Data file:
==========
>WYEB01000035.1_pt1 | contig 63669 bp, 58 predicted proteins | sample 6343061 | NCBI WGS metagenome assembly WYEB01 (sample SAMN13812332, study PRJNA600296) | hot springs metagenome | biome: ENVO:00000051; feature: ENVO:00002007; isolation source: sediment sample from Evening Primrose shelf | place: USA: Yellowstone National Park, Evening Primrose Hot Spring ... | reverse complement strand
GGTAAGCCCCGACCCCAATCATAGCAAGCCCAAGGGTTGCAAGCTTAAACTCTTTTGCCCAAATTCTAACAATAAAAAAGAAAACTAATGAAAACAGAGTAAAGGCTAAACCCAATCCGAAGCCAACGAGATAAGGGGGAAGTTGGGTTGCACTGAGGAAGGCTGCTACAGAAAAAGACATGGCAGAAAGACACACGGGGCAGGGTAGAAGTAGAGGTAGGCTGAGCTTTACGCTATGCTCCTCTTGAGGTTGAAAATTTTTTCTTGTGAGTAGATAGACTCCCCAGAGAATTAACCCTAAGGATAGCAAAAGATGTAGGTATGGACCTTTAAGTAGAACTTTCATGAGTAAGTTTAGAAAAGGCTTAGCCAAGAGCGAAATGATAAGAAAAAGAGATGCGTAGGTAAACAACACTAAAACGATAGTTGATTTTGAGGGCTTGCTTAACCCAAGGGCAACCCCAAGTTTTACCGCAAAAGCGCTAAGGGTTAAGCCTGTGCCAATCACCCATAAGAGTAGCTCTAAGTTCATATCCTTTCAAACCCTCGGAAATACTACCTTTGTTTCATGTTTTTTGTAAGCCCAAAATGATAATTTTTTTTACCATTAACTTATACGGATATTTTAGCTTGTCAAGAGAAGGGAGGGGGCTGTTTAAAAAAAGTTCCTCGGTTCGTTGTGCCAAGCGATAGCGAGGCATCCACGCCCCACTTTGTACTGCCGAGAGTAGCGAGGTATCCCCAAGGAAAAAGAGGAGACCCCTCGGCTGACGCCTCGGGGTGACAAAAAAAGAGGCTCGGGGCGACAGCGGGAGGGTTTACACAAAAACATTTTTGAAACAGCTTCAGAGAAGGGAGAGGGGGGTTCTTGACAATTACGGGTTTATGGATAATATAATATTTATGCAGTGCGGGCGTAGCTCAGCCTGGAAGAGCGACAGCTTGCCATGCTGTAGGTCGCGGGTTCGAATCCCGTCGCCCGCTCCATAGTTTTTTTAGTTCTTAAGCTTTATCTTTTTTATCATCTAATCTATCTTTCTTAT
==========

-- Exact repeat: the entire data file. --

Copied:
>WYEB01000035.1_pt1 | contig 63669 bp, 58 predicted proteins | sample 6343061 | NCBI WGS metagenome assembly WYEB01 (sample SAMN13812332, study PRJNA600296) | hot springs metagenome | biome: ENVO:00000051; feature: ENVO:00002007; isolation source: sediment sample from Evening Primrose shelf | place: USA: Yellowstone National Park, Evening Primrose Hot Spring ... | reverse complement strand
GGTAAGCCCCGACCCCAATCATAGCAAGCCCAAGGGTTGCAAGCTTAAACTCTTTTGCCCAAATTCTAACAATAAAAAAGAAAACTAATGAAAACAGAGTAAAGGCTAAACCCAATCCGAAGCCAACGAGATAAGGGGGAAGTTGGGTTGCACTGAGGAAGGCTGCTACAGAAAAAGACATGGCAGAAAGACACACGGGGCAGGGTAGAAGTAGAGGTAGGCTGAGCTTTACGCTATGCTCCTCTTGAGGTTGAAAATTTTTTCTTGTGAGTAGATAGACTCCCCAGAGAATTAACCCTAAGGATAGCAAAAGATGTAGGTATGGACCTTTAAGTAGAACTTTCATGAGTAAGTTTAGAAAAGGCTTAGCCAAGAGCGAAATGATAAGAAAAAGAGATGCGTAGGTAAACAACACTAAAACGATAGTTGATTTTGAGGGCTTGCTTAACCCAAGGGCAACCCCAAGTTTTACCGCAAAAGCGCTAAGGGTTAAGCCTGTGCCAATCACCCATAAGAGTAGCTCTAAGTTCATATCCTTTCAAACCCTCGGAAATACTACCTTTGTTTCATGTTTTTTGTAAGCCCAAAATGATAATTTTTTTTACCATTAACTTATACGGATATTTTAGCTTGTCAAGAGAAGGGAGGGGGCTGTTTAAAAAAAGTTCCTCGGTTCGTTGTGCCAAGCGATAGCGAGGCATCCACGCCCCACTTTGTACTGCCGAGAGTAGCGAGGTATCCCCAAGGAAAAAGAGGAGACCCCTCGGCTGACGCCTCGGGGTGACAAAAAAAGAGGCTCGGGGCGACAGCGGGAGGGTTTACACAAAAACATTTTTGAAACAGCTTCAGAGAAGGGAGAGGGGGGTTCTTGACAATTACGGGTTTATGGATAATATAATATTTATGCAGTGCGGGCGTAGCTCAGCCTGGAAGAGCGACAGCTTGCCATGCTGTAGGTCGCGGGTTCGAATCCCGTCGCCCGCTCCATAGTTTTTTTAGTTCTTAAGCTTTATCTTTTTTATCATCTAATCTATCTTTCTTAT